As in chapter seven of Exodus there are two types of staffs, both turning into serpents: As such, it implies that the Puritan doctrine linked for generations with Satan results, as would the sorcerers' serpents, in destruction of community, neighbors, and individuals. Perhaps a portent of such destruction is signified by the devil giving to Brown the second staff the walking stick he makes of a maple branch.

Were the Puritan doctrine different, however, acknowledging freedom of will and enabling good works, the staff could be like Aaron's and a symbol of good. The possibility of the second staff being like Aaron's implies a moral lesson in the reverse.

And most importantly, it instructs them that they have the power to change their destiny if they understand how those forces operate on them so that they are able to confront and resist them when they threaten their existence. One of the main functions of allegory, he believes, is to point out the path to goodness. Had Brown believed in free will, he could, possibly, have escaped his end.

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Had he free will, then confronting evil in himself, in his ancestors, and in his religious teachers would not be traumatizing because there would be a viable, possible alternative to damnation, viable because one could actually do something about it.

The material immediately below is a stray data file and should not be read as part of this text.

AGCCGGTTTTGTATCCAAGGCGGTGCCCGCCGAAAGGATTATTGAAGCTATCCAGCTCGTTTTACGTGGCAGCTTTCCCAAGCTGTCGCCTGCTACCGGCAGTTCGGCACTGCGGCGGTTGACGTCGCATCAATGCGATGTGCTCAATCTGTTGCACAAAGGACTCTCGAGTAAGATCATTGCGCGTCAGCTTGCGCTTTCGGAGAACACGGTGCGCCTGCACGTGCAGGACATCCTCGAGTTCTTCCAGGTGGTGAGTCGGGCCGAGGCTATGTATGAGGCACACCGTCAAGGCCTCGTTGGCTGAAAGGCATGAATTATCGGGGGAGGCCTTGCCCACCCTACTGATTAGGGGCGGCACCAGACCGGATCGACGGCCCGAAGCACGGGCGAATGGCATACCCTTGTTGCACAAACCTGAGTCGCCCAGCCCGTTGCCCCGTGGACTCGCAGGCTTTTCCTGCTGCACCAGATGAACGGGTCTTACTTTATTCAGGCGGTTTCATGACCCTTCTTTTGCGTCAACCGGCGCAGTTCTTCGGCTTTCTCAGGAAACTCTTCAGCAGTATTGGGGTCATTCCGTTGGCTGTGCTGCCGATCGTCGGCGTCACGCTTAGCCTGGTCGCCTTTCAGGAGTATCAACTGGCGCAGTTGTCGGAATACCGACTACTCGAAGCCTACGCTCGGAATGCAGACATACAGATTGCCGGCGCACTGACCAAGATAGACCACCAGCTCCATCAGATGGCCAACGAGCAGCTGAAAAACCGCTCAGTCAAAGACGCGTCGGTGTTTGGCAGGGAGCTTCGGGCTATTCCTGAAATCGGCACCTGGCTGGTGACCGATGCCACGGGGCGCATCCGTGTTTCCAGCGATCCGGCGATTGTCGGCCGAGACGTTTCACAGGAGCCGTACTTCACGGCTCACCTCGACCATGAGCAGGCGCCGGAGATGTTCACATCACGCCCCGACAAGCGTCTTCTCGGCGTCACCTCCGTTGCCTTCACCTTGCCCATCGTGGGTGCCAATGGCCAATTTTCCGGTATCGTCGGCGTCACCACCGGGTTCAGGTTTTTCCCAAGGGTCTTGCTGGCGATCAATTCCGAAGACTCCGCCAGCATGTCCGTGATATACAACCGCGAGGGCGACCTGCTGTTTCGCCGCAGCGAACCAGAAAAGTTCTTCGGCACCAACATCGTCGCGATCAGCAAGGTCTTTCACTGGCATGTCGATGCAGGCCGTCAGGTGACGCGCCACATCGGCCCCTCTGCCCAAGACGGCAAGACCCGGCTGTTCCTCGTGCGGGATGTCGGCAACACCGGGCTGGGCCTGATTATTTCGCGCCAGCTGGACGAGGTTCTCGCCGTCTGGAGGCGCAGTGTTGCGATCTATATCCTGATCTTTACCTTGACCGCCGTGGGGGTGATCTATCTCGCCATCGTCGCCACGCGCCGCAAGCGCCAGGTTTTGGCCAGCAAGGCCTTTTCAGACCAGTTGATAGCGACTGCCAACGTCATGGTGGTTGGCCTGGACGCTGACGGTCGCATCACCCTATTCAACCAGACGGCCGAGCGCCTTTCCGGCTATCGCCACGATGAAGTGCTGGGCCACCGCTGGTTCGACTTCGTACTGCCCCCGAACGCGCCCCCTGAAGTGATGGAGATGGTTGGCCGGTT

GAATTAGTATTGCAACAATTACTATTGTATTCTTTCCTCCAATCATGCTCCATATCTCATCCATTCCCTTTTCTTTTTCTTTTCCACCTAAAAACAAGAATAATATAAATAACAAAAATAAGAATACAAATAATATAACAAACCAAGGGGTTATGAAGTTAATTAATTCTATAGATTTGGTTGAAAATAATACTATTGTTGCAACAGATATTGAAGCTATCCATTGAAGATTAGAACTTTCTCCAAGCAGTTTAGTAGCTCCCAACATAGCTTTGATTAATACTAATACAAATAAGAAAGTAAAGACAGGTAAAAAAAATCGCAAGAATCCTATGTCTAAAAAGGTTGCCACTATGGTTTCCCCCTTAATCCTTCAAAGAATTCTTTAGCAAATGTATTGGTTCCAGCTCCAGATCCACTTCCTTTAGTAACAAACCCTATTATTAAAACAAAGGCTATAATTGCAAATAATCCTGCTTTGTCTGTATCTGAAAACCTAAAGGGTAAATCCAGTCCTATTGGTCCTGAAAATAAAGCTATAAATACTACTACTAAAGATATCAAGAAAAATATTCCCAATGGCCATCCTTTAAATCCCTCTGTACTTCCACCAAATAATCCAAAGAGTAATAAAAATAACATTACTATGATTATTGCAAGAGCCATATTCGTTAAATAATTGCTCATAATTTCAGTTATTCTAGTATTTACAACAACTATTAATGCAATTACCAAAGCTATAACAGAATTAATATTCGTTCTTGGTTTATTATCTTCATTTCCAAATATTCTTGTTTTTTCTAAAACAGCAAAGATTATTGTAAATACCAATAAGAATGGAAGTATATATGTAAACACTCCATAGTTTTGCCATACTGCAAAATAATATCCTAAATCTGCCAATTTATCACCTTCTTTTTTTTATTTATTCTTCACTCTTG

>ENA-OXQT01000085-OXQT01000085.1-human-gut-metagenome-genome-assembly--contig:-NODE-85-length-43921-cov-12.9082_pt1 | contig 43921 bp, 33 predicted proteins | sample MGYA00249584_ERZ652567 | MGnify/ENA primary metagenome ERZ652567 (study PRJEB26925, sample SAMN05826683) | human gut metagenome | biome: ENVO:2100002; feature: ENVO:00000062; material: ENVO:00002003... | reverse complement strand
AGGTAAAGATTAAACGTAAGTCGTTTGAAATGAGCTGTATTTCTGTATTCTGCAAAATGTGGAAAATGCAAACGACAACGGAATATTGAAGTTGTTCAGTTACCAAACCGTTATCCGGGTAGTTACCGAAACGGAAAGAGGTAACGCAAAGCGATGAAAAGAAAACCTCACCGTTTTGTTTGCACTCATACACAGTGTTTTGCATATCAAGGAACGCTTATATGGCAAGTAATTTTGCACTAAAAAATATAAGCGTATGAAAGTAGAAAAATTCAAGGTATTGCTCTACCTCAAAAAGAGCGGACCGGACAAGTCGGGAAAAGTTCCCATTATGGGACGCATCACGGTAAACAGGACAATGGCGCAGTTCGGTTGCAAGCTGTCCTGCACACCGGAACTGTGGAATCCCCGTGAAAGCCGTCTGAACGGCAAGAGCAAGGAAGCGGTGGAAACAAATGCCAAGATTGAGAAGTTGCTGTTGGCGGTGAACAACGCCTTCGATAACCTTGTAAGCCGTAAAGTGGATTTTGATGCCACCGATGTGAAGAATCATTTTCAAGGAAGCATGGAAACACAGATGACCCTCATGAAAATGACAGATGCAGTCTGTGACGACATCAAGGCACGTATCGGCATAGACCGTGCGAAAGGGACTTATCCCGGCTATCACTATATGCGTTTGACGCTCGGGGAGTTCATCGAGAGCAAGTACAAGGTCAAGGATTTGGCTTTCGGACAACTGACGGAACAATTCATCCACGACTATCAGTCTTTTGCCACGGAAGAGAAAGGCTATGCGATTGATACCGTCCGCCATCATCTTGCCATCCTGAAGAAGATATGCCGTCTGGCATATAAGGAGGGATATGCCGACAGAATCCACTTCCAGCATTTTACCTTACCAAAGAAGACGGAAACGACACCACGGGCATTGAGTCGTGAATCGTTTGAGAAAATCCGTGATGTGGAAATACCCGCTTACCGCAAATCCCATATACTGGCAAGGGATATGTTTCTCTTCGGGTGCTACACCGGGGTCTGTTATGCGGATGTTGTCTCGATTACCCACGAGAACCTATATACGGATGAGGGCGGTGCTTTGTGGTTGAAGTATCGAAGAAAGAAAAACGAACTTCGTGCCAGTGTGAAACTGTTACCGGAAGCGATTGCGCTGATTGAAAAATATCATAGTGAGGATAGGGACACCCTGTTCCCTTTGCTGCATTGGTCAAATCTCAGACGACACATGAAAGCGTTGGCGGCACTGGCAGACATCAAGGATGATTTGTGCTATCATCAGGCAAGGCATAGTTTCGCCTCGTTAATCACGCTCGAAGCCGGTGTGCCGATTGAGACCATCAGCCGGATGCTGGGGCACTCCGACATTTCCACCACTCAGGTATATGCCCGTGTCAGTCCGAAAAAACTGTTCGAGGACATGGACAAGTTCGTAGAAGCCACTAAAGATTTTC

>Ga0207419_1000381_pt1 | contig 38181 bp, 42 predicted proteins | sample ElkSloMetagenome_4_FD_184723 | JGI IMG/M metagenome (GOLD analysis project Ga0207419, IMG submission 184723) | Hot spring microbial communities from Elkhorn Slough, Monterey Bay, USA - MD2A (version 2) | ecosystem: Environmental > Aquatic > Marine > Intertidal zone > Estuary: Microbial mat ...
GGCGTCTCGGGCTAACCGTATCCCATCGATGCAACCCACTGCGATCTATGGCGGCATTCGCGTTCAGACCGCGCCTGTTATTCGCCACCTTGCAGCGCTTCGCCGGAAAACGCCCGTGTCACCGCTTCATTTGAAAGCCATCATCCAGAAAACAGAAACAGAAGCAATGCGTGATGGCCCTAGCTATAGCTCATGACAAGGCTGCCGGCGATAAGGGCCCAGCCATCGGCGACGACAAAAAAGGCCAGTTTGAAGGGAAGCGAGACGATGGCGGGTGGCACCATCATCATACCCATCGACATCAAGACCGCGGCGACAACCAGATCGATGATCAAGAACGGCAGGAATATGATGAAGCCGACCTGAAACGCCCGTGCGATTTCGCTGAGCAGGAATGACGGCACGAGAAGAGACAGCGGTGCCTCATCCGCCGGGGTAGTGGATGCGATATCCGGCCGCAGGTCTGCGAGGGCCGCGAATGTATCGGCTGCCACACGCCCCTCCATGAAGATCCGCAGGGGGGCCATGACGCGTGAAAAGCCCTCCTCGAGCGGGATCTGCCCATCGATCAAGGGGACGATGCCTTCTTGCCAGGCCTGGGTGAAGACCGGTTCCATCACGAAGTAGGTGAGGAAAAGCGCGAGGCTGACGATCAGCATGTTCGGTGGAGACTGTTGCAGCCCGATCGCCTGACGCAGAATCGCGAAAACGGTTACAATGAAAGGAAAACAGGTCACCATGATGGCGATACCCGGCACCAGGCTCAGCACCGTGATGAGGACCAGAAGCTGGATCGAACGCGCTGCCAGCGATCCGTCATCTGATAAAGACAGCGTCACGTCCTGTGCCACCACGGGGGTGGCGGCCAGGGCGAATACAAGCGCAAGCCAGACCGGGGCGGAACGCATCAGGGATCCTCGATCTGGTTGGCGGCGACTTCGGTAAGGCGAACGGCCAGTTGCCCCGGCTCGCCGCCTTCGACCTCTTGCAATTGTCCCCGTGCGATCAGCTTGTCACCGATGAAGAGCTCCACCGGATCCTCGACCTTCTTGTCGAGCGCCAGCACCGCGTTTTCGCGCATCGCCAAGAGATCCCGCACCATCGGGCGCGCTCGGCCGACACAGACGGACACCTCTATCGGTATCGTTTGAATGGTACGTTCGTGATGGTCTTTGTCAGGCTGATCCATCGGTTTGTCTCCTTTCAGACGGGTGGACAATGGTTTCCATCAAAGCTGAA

But free will means one has to earn, or make, one's salvation. It does not necessarily solve Brown's problem by guaranteeing him salvation, for earning salvation is no easy task. It means that one has to confront and overcome that evil that he meets in the forest, or the evil that is in each human heart.

  1. Recall, Brown argues to the devil that he Brown has nothing to do with the government, but, as I have said, the government has to do with Brown—in the seventeenth century of American Puritanism and in the nineteenth century of Hawthorne. What stopped them, ironically, was the psychological confusion, not balance, caused by the conflicts of presumption, the belief into depravity of the human soul, and the belief in a predetermined spiritual existence.